Jamison Family Archive
Date range: 1826–1960s.
In 2008 the Library made a highly significant addition to its incomparable collection of papers of and relating to Elizabeth Gaskell, with the purchase of the archive of the Green and Jamison families.1
This remarkable collection of correspondence and other papers documents two generations of the Green family of Knutsford and their close friendship with the Reverend William and Mrs Elizabeth Gaskell and the Gaskells’ daughters.
The Reverend Henry Green (1801–73), minister of Brook Street Unitarian Chapel in Knutsford, Cheshire, was a trusted friend and colleague of William Gaskell. Henry’s wife Mary was also an intimate friend and correspondent of Elizabeth Gaskell, who described Mary as a friend ‘to open my mind to’. Both couples had four daughters of similar ages, who were in turn very close.
The youngest Green daughter, Isabella, married Dr Arthur Jamison in 1875, and the archive also includes material relating to the Jamisons and their descendants.
For Gaskell scholars the highlight of the archive is the thirteen substantial letters written by Elizabeth Gaskell herself to Mary Green and three letters to her daughter Isabella. The latter, like the rest of the archive, have never been published.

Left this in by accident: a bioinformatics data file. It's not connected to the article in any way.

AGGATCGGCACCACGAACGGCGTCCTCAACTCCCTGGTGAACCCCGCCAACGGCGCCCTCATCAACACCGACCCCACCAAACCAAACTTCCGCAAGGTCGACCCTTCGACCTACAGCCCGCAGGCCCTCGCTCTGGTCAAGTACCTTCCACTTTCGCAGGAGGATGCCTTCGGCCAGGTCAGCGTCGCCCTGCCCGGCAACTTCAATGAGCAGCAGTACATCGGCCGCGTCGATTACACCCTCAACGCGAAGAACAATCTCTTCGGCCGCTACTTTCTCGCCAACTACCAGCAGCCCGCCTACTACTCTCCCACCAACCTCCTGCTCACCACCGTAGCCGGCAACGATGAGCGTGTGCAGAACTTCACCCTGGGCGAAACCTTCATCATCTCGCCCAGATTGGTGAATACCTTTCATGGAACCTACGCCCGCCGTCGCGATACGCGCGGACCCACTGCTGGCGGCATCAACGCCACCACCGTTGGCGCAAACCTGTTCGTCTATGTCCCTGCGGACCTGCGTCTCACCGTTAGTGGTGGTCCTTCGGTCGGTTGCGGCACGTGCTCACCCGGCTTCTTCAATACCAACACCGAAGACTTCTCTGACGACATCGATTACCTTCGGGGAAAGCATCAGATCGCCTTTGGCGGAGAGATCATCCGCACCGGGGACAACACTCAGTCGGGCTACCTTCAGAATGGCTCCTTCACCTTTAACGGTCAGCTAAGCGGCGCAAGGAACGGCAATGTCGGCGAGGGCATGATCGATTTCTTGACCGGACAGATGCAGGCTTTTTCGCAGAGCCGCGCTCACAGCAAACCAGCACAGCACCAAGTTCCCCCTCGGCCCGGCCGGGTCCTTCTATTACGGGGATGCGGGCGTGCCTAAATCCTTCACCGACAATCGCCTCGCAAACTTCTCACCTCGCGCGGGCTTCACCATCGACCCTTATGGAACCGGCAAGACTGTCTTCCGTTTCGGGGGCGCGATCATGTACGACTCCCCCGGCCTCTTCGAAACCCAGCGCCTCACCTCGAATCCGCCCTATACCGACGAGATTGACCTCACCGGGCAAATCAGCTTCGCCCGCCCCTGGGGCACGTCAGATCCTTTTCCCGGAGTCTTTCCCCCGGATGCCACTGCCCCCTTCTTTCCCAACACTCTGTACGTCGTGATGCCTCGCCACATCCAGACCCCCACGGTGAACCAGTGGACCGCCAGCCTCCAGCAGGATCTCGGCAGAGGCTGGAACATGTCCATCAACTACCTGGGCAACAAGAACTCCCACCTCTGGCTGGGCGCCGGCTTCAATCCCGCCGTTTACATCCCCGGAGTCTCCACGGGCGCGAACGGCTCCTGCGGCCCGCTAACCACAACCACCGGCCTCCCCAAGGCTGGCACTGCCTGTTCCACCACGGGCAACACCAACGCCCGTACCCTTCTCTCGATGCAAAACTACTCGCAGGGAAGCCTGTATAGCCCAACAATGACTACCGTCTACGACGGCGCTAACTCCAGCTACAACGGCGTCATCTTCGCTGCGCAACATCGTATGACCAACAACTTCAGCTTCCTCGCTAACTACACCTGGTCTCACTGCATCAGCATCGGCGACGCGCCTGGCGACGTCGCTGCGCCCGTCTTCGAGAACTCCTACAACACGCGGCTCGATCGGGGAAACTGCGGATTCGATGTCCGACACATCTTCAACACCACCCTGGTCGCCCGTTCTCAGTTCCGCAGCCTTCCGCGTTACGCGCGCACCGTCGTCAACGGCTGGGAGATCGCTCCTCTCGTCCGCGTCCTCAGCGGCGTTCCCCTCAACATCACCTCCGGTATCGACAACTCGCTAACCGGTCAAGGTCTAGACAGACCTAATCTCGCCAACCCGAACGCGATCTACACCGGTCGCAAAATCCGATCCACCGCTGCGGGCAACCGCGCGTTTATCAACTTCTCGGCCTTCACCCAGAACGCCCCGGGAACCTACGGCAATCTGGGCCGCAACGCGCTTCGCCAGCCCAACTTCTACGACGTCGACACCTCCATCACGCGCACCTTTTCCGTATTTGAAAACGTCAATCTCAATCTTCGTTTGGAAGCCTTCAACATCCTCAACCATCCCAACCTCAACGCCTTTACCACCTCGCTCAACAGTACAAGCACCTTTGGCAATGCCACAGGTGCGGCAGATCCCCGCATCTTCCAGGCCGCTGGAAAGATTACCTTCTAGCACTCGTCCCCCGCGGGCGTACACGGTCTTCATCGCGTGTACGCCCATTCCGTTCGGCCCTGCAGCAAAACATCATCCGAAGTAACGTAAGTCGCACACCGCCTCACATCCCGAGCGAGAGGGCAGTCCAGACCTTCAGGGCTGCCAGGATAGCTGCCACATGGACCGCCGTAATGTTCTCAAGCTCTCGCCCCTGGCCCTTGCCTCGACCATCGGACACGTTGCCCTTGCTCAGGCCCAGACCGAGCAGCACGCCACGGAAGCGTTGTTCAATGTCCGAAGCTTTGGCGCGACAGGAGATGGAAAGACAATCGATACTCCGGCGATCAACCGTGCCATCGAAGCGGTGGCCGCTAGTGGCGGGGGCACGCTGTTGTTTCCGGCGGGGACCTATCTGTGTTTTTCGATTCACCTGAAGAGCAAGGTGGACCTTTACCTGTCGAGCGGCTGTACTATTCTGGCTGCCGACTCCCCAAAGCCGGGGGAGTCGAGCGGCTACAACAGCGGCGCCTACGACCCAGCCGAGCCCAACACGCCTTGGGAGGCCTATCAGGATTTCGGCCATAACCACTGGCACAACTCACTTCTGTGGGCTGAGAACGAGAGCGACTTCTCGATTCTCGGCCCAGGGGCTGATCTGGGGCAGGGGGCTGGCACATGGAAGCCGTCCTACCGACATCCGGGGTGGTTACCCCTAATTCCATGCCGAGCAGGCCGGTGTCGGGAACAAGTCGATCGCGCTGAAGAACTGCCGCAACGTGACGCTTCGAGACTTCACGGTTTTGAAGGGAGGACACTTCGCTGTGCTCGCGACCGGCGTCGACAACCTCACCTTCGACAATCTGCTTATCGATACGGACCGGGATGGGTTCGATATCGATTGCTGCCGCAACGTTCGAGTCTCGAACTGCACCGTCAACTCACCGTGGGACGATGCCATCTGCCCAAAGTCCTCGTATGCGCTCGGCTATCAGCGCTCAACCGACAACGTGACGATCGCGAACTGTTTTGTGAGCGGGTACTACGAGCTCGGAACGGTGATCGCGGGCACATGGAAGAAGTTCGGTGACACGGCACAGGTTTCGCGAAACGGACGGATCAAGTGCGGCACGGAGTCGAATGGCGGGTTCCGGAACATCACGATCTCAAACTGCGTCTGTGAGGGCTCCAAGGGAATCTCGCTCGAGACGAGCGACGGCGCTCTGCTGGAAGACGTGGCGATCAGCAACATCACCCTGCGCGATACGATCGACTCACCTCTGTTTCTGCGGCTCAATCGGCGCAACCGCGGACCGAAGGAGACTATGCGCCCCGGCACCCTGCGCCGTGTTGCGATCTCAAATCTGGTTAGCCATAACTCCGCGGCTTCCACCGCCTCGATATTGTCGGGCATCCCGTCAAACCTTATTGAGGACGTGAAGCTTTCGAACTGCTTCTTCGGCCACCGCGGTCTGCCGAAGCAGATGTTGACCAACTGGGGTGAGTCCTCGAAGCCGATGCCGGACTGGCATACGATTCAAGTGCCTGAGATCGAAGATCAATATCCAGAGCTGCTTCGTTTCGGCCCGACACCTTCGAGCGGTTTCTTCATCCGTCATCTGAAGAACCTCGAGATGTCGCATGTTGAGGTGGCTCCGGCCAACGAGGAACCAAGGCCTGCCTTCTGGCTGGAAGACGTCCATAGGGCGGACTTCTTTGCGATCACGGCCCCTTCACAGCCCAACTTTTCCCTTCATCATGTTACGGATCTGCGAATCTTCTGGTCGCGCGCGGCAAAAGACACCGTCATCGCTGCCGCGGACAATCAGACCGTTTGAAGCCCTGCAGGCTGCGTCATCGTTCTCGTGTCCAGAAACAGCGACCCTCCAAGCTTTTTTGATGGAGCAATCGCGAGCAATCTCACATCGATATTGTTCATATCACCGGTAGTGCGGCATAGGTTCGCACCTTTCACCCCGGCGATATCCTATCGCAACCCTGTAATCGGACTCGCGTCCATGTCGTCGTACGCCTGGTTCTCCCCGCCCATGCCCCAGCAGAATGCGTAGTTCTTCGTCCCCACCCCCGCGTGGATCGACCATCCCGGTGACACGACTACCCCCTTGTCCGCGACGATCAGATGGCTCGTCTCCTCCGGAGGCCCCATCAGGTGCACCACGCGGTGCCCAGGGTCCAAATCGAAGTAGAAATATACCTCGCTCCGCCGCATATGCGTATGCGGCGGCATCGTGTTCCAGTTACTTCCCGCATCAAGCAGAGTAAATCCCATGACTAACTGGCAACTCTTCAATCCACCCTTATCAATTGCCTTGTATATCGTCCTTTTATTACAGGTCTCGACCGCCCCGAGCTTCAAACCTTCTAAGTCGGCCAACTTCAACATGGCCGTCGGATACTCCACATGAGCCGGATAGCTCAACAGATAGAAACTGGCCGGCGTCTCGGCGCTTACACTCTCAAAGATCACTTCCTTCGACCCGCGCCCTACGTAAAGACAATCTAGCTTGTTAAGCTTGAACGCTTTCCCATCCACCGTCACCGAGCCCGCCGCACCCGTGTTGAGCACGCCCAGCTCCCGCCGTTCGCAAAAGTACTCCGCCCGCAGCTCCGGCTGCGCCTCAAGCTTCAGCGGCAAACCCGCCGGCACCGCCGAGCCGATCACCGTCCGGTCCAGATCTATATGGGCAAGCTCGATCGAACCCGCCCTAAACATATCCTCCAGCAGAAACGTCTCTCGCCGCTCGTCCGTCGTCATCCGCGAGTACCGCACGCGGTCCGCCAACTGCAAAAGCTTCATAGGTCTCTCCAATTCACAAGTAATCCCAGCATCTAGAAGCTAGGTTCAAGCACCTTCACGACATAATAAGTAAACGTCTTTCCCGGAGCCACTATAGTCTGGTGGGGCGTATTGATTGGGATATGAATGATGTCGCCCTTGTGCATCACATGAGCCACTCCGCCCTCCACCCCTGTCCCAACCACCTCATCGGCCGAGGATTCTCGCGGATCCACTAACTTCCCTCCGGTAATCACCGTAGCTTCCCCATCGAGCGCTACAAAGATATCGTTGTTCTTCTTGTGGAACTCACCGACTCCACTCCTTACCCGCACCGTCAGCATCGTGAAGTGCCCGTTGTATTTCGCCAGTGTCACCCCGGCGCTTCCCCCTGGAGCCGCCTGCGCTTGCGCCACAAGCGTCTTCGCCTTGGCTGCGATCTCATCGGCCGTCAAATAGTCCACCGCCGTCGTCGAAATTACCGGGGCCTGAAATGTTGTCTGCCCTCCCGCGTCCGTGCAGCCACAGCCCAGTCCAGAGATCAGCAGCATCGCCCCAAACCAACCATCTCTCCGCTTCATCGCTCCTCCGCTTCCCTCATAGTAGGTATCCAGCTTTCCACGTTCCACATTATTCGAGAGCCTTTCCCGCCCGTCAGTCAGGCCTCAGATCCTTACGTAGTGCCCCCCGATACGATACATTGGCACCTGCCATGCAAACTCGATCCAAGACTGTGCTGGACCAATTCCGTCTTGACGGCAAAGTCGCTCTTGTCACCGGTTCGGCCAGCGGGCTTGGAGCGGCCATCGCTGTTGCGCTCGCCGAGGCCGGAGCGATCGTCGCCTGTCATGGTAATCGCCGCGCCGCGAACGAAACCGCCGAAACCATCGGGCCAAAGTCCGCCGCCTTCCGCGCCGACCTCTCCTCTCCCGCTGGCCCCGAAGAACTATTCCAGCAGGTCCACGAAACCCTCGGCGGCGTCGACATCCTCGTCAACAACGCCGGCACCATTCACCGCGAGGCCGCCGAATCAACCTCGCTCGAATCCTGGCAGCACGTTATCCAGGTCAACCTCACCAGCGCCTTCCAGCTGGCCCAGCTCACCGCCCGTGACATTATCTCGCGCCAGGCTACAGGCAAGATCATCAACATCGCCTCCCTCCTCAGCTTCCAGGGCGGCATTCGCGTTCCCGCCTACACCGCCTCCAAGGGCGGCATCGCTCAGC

There are also numerous letters from Gaskell’s three daughters: seventeen from Florence, nine from Julia, and a single letter from Marianne. These lively letters are full of family news, discussions of social, cultural and political events, descriptions of mutual friends and reports on their daily lives.
The core of the archive comprises several hundred letters exchanged between members of the Green family over a fifty-year period. Some of this correspondence sheds important new light on the Gaskells, but the Greens also emerge as a family worthy of study in their own right.
There are numerous references to travel in Europe and further afield, politics and current affairs, social events, religion, art, literature, and the minutiae of everyday life that Elizabeth Gaskell captured so well in her novels.
As well as correspondence, there are diaries and travel journals, deeds, inventories and legal papers, memoirs, family pedigrees, manuscript lectures and sermons.
There is also a substantial number of letters sent to Evelyn Jamison (1877–1972), Tutor and Vice-Principal at Lady Margaret Hall, Oxford, and a University Lecturer in History.
The archive is of significant literary and historical interest, and an important new source for scholars interested in Elizabeth Gaskell and her circle, the history of Knutsford, the social and intellectual life of nineteenth-century Manchester, and nineteenth-century social history more generally.
1Purchase of the archive was generously funded by the MLA/V&A Purchase Fund, the Friends of the National Libraries, and the Friends of the John Rylands.
Unpublished preliminary box list.